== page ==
War on Women. Who is waging it?

Democratic strategist Hilary Rosen stepped in it last week when she said Ann Romney had not “worked a day in her life.”

Ann Romney’s response was, “I made a choice to stay home and raise five boys. Believe me, it was hard work.”

Rosen’s remark was dumb, Even if what she meant was that Ms. Romney has never held a job outside the home, Rosen knows better than to say it the way she did.  But this posting is not to defend her.

I wish Ann Romney had said something like, “I was very lucky.  For me, it wasn’t a choice between staying home with the kids and going to work.” She could have then gone on to praise women who need to leave their kids and work outside the home.

What Rosen’s comment did was to give the elephants and their megaphone, Fox News, grist for the mill to counter the other side pointing out that the Republicans are engaged in a war on women.

I am not going to attempt to list or even discuss the hundreds of bills passed that many assert are anti-woman; the Republicans will say these bills are not anti-woman, but pro-life.  I do not have the patience for this argument.

What is interesting is that Sean Spicer, a spokesman for the Republican National Committee, said, “I find it offensive that the Democratic National Committee is using a term like that [war] to describe policy differences. It’s not only bad, but it’s downright pathetic they would use a term like ‘war’ when there are millions of Americans who actually have engaged in a real war. To use a term like that borders on unpatriotic.”

Of course, Republican’s would not use that term so loosely, right?  That is what Spicer seems to be saying. If only.

The Republican National Committee has complained about Democrats waging a “war on Appalachia,” a “war on coal,” and launching a “trade war with Mexico.” Romney’s campaign accuses Obama of waging a “war on the entire coal industry,” a “war on carbon dioxide,” and a “war on the Catholic Church.” Romney has also said the Obama administration has launched a “war on free enterprise” and a “war on religion.” Not to mention the war on Christmas.

But, to get a real flavor for this hypocrisy, see John Stewart’s clip here.

* * * * *

It seems pretty obvious to any casual observer that the conservative wing of the Republican Party does not regard women as exactly equal to men. But, two examples:

Michelle Bachmann

In October 2006, recounting her life journey to an audience at the Living Word Christian Center, Bachmann talked about “receiving Jesus” at 16, studying hard, meeting her future husband at college, and earning a law degree. “My husband said ‘Now you need to go and get a post-doctorate degree in tax law.’ Tax law! I hate taxes—why should I go and do something like that?” she told the audience. “But the Lord says be submissive. Wives, you are to be submissive to your husbands.”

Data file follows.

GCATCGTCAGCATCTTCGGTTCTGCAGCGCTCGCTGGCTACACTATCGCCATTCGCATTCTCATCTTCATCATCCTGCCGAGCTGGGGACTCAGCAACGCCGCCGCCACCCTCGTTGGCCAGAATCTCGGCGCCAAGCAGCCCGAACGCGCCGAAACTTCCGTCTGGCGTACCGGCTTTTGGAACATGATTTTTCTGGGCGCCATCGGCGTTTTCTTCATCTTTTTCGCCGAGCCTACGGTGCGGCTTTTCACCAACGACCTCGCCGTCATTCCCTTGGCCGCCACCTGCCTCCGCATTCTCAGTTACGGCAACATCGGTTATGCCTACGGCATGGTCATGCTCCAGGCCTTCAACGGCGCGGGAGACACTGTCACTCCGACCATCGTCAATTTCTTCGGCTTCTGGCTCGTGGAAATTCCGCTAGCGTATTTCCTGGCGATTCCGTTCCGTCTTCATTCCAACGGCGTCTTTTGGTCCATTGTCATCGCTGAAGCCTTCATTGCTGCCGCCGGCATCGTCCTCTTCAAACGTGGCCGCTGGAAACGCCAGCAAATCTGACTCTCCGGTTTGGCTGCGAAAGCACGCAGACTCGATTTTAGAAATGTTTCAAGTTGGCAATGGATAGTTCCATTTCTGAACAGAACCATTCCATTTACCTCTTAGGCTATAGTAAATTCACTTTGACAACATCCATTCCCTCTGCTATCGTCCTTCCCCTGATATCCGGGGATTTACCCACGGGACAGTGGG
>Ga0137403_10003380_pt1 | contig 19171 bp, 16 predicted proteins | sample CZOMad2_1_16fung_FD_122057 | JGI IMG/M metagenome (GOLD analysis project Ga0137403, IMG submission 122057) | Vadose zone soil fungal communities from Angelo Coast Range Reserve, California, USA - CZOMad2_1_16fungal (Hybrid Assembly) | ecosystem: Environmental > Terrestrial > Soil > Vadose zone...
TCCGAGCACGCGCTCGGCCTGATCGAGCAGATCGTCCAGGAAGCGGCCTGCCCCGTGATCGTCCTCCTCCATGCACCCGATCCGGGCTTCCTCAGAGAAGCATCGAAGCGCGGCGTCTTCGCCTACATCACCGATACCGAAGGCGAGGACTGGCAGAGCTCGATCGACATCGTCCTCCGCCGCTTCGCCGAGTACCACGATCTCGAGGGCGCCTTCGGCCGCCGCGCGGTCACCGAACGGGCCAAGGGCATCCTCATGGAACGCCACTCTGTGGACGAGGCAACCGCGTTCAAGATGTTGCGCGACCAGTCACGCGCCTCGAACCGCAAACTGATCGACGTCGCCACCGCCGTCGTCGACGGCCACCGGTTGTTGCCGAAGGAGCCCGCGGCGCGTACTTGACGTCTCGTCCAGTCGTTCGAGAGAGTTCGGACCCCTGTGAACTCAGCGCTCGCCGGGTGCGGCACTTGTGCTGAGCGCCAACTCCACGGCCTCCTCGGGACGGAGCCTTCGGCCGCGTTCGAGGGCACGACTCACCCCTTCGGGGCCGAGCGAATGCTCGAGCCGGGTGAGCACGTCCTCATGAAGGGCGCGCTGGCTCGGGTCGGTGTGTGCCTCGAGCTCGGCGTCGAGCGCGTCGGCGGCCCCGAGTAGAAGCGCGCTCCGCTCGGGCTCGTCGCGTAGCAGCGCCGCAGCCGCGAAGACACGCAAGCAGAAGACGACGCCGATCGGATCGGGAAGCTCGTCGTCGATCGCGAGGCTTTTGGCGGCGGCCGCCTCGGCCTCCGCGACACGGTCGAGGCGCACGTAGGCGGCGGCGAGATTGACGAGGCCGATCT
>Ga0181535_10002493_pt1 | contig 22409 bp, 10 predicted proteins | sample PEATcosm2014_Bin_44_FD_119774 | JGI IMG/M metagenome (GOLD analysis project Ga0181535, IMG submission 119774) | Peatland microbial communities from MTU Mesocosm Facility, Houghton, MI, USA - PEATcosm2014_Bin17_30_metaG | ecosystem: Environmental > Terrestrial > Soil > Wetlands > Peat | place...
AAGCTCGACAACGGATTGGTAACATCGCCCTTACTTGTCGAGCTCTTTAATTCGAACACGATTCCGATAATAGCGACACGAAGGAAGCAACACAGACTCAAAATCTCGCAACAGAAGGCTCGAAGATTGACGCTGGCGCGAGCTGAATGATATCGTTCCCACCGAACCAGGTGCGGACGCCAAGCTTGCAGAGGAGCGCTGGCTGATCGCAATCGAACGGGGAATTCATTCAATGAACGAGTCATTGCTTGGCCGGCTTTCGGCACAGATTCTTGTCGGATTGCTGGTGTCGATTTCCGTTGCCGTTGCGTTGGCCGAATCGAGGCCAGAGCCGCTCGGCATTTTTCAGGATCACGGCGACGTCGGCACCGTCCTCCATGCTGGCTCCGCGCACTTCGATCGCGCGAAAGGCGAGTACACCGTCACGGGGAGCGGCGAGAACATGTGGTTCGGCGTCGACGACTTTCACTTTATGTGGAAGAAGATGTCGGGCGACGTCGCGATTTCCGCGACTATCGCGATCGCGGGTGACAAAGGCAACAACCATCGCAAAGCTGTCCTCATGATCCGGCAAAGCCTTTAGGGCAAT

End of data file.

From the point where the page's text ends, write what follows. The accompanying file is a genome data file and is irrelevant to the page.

Bachmann said she never had taken a tax course, “never had a desire for it,” but “I was going to be faithful to what I felt God was calling me to do through my husband.” Later, when the opportunity to run for Congress arose, “my husband said, ‘You need to do this,’ and I wasn’t so sure.” She became sure two days later, after praying and fasting with her husband.

This whole submissive issue is Biblical and problematic for many.  I do not know if Bachmann was pandering to a fundamentalist church or if that is what she really believes. I am not sure which is worse.  Thankfully, she will probably never again be a contender.

Mitt Romney

Poor women, Romney said, shouldn’t be given a choice, but instead should be required to work outside the home to receive Temporary Assistance for Needy Families benefits. “Even if you have a child 2 years of age, you need to go to work,”

Defending his position, Romney said, “I wanted to increase the work requirement. I said, for instance, that even if you have a child 2 years of age, you need to go to work. And people said, ‘Well that’s heartless.’ And I said, ‘No, no, I’m willing to spend more giving day care to allow those parents to go back to work. It’ll cost the state more providing that daycare, but I want the individuals to have the dignity of work.'”

This is not old news, it was in January 2012.

Did his wife have the dignity of work?

* * * * *

Maybe there are more important issues in this election: the economy and jobs, for example, but Republicans have made their comeback on value issues—taking back the country and all. If that is what they created, the monster will not ask their permission to turn on them, which seems to be happening.

I really think there is not a lot of difference between the parties in taxing and spending, they are more alike than not.

And Presidential elections are more than dollars and cents.  Every four years, we have the Olympic Games, a source of national pride, and we have the Presidential election, a referendum on the nature of the Republic. It is these years that people become most engaged with politics and with the soul of the country, so I cannot argue that these issues are important. In the long run, maybe more important than which party occupies the oval office for the next four years.

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